SuperCollider CLASSES

ObjectGui

Controller class for MVC architecture, superclass for all XYZGui classes
Inherits from: SCViewHolder : Object
Subclasses: StringGui

Description

In the MVC architecture this is the Controller, which creates Views for manipulating the properties of your Model, and receives messages from the View and enacts the changes on the Model.

Each class specifies its Gui class via the guiClass method.

The default guiClass for an Object is ObjectGui.  So if a class does not implement guiClass at all, then at least there is a default ObjectGui that will display the name.

Many subclasses override the guiClass method to specify a different class, one that subclasses ObjectGui.

It is the simplest display, it is just the object asString.

The .gui method is called on your model:

// standard usage
theModel.gui( parent, bounds )

// this results in these steps:
guiClass = theModel.guiClass;
gui = guiClass.new( theModel );
gui.gui( parent, bounds );

In addition to those steps the model/gui dependencies are managed, defaults (nil parent or nil bounds) are managed and when the window or parent view is closed then dependencies are safely managed.

Class Methods

*new (model)

Create a gui controller object but does not yet create the views / window. Call .gui to create the views.

Arguments:

model

The model is the object that the GUI is a graphical interface for.

Returns:

the ObjectGui or subclass object

Inherited class methods

Instance Methods

-guiBody (layout, bounds ... args)

When implementing subclasses this is the primary and often the only method that needs to be implemented. The ObjectGui parent class takes care of setting up all windows and dependencies and then the guiBody method adds views to the layout. It is normal to declare instance variables in the ObjectGui subclass that are used to store the widgets so they can be updated later.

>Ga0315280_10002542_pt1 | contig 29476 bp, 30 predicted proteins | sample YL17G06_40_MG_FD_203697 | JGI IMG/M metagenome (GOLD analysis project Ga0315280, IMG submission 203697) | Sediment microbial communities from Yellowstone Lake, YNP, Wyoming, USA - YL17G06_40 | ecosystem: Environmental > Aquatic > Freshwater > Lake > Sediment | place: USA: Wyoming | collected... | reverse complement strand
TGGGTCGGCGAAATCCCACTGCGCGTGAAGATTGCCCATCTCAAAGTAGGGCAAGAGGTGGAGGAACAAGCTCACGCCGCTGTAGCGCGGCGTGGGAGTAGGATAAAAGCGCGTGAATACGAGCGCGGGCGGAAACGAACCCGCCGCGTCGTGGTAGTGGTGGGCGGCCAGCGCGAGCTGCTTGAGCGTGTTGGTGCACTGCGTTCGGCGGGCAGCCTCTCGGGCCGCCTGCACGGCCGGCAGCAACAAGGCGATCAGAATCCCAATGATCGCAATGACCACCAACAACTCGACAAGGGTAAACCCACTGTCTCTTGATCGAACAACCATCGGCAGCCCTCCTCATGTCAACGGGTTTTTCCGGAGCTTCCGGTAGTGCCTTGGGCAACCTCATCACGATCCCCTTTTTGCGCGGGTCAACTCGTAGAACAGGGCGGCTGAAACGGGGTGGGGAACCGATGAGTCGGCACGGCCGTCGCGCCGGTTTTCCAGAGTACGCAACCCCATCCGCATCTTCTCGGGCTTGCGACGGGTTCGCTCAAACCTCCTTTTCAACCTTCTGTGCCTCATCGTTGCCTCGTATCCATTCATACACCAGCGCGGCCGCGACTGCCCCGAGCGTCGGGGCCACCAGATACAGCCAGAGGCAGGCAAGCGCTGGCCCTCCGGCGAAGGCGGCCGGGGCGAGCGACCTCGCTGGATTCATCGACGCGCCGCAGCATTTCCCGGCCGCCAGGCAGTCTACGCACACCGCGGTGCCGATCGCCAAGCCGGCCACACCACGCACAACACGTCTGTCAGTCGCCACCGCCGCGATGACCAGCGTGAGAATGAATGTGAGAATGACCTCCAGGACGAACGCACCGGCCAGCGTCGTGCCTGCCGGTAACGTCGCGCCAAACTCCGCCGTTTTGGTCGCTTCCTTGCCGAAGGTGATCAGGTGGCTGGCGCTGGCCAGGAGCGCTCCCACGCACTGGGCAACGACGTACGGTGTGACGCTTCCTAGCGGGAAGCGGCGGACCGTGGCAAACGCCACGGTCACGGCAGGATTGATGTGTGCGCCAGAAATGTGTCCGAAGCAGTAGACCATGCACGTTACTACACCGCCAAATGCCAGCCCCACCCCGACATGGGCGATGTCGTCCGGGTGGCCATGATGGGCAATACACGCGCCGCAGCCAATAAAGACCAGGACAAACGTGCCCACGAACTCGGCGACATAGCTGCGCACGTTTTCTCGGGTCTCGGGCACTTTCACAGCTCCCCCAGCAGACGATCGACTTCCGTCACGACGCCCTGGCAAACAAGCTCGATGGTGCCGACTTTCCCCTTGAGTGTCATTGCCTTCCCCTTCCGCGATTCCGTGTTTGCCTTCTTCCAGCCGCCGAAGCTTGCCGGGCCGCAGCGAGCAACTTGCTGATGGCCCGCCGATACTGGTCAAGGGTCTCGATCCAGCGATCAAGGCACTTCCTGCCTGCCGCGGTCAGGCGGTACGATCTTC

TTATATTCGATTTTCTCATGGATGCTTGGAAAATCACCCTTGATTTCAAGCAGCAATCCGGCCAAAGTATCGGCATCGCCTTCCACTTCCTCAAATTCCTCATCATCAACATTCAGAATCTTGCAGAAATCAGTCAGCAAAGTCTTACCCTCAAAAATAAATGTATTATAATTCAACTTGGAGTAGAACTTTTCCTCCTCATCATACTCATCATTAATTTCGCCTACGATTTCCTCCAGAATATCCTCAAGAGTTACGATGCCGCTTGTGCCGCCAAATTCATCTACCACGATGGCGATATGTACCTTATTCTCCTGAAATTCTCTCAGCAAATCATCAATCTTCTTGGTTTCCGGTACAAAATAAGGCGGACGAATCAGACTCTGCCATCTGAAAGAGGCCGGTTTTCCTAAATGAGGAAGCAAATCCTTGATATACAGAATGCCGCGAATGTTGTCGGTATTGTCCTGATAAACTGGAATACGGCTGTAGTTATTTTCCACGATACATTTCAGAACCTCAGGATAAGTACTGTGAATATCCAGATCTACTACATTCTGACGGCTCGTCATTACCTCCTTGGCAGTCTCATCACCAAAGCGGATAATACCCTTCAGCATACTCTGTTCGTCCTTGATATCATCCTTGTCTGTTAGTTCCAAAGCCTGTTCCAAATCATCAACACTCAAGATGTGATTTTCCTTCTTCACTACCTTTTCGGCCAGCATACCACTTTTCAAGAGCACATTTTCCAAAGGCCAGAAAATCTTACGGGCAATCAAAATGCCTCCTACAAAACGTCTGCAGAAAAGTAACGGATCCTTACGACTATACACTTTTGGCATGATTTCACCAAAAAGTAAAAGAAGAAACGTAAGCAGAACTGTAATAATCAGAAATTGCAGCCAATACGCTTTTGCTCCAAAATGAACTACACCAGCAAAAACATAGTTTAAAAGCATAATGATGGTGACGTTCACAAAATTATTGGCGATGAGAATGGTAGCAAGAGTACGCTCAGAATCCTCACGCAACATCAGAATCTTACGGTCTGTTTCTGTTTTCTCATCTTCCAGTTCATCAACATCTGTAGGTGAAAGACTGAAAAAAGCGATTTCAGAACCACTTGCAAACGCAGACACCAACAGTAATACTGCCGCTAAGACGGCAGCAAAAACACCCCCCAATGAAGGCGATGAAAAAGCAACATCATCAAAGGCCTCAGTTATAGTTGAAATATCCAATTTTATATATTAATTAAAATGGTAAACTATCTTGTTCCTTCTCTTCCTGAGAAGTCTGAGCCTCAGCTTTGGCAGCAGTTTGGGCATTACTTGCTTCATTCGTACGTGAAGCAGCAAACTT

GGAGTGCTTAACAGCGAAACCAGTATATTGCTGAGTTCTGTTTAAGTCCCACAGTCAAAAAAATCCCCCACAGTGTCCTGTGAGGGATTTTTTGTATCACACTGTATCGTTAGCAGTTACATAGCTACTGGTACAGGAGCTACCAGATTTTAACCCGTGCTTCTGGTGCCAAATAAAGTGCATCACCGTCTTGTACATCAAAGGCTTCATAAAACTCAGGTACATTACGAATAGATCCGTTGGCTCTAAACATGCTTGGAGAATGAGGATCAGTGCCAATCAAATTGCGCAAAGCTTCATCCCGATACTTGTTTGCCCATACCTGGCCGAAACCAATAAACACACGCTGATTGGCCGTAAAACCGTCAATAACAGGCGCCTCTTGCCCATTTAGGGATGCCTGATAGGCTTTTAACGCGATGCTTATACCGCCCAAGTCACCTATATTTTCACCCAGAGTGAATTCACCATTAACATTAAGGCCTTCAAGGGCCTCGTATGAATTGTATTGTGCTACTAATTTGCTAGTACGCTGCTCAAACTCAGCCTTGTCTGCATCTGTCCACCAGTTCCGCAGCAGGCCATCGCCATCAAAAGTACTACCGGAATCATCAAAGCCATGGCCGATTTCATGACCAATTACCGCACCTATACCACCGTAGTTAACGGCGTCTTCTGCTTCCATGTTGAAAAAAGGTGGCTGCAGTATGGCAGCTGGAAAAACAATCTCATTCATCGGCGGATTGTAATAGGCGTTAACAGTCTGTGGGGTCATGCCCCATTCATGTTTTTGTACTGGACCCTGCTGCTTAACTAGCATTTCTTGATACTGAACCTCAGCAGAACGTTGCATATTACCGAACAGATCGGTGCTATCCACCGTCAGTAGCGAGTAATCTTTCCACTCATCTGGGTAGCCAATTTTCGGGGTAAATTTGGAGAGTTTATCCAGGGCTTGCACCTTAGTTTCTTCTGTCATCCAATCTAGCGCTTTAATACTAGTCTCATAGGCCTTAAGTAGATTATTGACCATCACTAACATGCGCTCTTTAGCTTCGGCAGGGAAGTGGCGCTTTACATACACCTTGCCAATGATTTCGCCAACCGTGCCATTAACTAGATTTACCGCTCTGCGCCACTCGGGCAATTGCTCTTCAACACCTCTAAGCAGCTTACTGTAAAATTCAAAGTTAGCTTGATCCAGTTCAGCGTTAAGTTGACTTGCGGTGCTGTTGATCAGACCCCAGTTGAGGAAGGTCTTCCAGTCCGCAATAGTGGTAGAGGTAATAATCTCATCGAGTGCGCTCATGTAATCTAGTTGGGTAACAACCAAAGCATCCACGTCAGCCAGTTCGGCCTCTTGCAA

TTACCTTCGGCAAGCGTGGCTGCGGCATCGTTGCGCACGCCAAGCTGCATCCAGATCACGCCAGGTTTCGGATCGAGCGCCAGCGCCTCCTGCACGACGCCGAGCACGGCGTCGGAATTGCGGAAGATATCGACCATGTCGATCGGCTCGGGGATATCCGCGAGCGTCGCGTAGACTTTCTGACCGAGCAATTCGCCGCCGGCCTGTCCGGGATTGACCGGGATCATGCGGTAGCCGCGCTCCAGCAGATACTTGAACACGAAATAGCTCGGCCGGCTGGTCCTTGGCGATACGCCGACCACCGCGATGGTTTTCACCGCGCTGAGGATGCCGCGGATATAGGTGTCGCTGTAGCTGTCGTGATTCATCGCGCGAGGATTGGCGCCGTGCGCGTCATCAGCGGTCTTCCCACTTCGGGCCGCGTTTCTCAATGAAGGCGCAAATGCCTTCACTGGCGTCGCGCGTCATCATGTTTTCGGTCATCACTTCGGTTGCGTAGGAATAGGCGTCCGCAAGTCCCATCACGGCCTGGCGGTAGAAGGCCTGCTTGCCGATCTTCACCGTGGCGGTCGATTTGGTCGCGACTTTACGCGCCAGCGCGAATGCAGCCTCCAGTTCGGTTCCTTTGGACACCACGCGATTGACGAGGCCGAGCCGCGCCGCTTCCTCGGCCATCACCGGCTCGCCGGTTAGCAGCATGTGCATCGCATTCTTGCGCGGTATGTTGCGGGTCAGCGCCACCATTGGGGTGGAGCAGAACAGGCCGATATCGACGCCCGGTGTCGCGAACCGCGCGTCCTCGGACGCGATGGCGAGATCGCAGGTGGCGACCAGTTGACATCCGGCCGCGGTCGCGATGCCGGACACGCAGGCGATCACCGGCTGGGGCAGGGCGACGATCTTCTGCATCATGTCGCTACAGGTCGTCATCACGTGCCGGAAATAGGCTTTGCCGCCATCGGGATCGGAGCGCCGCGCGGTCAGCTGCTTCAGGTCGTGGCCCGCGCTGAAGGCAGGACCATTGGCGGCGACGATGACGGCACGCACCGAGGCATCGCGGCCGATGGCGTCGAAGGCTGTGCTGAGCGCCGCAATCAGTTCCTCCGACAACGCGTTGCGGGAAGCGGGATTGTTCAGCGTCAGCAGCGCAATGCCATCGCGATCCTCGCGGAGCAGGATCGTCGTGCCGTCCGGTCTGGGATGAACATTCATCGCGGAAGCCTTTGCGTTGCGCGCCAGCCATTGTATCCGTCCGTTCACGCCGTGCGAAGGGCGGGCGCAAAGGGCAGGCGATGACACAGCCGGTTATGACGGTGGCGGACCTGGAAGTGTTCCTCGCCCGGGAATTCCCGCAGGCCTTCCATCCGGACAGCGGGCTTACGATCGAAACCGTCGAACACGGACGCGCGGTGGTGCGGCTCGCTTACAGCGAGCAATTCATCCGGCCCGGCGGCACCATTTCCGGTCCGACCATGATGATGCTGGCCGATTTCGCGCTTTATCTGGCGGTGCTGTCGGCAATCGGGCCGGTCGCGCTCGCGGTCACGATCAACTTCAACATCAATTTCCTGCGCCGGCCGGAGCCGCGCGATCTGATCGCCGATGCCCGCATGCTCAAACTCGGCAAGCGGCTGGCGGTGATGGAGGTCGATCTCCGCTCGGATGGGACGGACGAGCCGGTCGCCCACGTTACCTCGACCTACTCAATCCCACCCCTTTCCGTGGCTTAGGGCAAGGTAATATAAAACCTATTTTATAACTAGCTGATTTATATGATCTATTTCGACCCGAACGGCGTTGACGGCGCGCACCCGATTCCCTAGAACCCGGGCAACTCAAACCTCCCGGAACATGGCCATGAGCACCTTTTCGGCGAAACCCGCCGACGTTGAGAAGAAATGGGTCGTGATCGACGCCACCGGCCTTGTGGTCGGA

Arguments:

layout

Usually a FlowView : a parent view with a FlowLayout to add views to.

bounds

nil or a Rect.

... args

More args may be passed here.

Returns:

this

-update (theChanged, theChanger)

From superclass: Object

When the model is changed and the .changed method is called then .update is called on all dependants including this gui object. Update the views you have placed in the guiBody.

Arguments:

theChanged

The model. Within your gui class the model is already in the instance variable 'model'.

theChanger

Depends on the conventions of how .changed was called. If an object called someModel.changed(this) then it is supplying itself as the changer and will be passed through here. Sometimes a flag is used: someModel.changed('points') and the gui may know of and participate in that convention. Sometimes no changer is passed in.

-gui (parent, bounds ... args)

The standard method to create a view / window. Usually you call yourModel.gui(parent,bounds) and this creates the gui (of the related ObjectGui subclass) and then theObjectGui.gui(parent,bounds) is called, forwarding the arguments. So this method is what receives the forwarded (parent,bounds) from the initial call to theModel.gui(parent,bounds). Usually you do not call this manually and would avoid reimplementing it.

Arguments:

parent

parent view : nil, a Window, a FlowView or any other usable container view.

bounds

nil or a Rect. The default of nil will offer the entire bounds to the guiBody method and then shrink the view size afterwards to the exact size of the contents that were actually added.

... args

More args may be passed into theModel.gui(parent,bounds,anArg,moreArg) and will be forwarded to guiBody.

Returns:

this

-guify (parent, bounds, title)

This converts a supplied parent and bounds into a usable parent container view on a window. It creates a window if needed.

Arguments:

parent

parent view or nil

bounds

desired bounds or nil

title

window title IF a new window is being created. if there is a parent view then title is ignored.